The Art of Listening

The end of the school year is rapidly approaching, which means the midway point of the 2018 ACTE Fellowship is on the horizon.  It has been an amazing experience Berry James so far!  Each month, our Fellowship group meets online and we discuss multiple topics related to the profession of career & technical education.  One of our requirements is to read leadership books and engage in chapter discussions.  During our last monthly Fellows meeting, another colleague was covering a chapter in John C. Maxwell’s “The Leadership Handbook:  26 Critical Lessons Every Leader Needs” book.  The name of the chapter was titled, “The Best Leaders are Listeners,” and it occured to me just how important the skill of listening has been in my professional career!

I currently serve as an administrator in a comprehensive high school and I find that I use my listening skills often.  I previously served as a high school counselor before entering my administrative journey and my graduate coursework in school counseling prepared me to succeed in both roles.  Regarding quality listening skills, I relate well to Stephen Covey’s book “7 Habits of Highly Effective People,” which mentions that people should “seek first to understand” when engaging in communication.  I enjoyed reading Covey’s book, especially this piece, and I have often looked at this particular habit, which is posted in my office as a reminder to reflect upon.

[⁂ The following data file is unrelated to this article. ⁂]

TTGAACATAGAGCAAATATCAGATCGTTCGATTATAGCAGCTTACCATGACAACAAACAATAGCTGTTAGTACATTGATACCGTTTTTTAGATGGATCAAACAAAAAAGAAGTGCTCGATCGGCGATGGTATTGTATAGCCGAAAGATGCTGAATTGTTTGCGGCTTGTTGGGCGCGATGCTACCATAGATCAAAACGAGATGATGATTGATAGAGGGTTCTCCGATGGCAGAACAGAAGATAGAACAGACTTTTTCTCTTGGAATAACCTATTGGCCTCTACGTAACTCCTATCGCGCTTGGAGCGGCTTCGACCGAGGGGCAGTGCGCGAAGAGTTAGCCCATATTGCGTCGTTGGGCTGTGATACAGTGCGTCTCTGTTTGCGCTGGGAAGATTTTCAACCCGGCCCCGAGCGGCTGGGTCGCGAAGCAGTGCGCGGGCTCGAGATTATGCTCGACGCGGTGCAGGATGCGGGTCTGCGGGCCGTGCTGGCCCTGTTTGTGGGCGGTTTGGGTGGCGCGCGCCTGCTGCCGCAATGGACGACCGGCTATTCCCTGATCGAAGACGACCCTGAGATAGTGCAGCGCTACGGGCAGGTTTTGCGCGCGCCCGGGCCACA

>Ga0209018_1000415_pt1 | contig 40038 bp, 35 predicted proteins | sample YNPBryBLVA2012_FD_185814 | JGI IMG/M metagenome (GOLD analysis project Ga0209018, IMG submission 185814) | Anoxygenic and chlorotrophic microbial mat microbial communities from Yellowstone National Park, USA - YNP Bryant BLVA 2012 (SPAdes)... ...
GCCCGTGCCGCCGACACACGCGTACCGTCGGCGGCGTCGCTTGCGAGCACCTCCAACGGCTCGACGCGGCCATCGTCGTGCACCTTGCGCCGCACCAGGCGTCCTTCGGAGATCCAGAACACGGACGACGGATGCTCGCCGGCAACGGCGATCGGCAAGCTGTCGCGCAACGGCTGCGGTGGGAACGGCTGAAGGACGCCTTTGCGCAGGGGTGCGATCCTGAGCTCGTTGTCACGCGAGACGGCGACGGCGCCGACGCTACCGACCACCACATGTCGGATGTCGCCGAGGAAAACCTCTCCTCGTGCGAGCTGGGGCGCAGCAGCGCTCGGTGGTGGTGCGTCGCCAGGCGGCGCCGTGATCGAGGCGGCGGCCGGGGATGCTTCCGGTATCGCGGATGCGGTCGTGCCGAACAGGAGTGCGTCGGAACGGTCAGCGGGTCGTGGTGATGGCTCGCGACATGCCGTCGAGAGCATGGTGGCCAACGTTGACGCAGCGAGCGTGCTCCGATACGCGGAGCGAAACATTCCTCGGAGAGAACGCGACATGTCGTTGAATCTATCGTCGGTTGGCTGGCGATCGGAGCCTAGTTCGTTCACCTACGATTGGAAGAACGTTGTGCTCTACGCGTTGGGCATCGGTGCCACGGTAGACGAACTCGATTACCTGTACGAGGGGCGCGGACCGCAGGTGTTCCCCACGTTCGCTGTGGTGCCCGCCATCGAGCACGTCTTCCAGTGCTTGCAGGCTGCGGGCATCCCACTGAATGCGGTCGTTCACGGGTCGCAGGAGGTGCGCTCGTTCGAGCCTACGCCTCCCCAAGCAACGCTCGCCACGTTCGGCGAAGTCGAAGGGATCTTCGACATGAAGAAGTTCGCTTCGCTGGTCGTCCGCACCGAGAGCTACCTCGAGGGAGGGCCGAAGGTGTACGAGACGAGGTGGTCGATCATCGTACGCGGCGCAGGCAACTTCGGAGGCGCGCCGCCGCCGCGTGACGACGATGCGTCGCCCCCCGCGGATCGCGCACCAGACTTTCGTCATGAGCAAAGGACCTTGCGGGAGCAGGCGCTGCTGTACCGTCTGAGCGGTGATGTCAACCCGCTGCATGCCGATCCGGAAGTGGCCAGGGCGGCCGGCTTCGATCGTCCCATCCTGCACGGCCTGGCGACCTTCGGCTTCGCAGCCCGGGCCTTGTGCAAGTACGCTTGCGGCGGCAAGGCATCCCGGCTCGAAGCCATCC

In Maxwell’s book, he states that leaders are more effective if they possess excellent listening skills.  When you listen well, you can learn a lot about people and start to forge solid relationships.  Listening also helps you learn about a person’s concerns.  Many times, I have had parents enter my office and I take time to genuinely understand their issues.  More often than not, listening skills, along with validating thoughts, have helped me quickly diffuse situations with parents.  This same skill set has also helped me effectively work with students and staff members.

In closing, Maxwell quotes in his book that Author Jim Rohn says, “One of the greatest gifts you can give anyone is the gift of attention.”  I couldn’t agree more!  Listening has  helped me earn trust with people in my building and it keeps problems from turning into bigger situations!  As a takeaway, I plan to use Maxwell’s advice and write an “L” on my notepad in future meetings, as it’s a good reminder to focus on listening when communicating with others.

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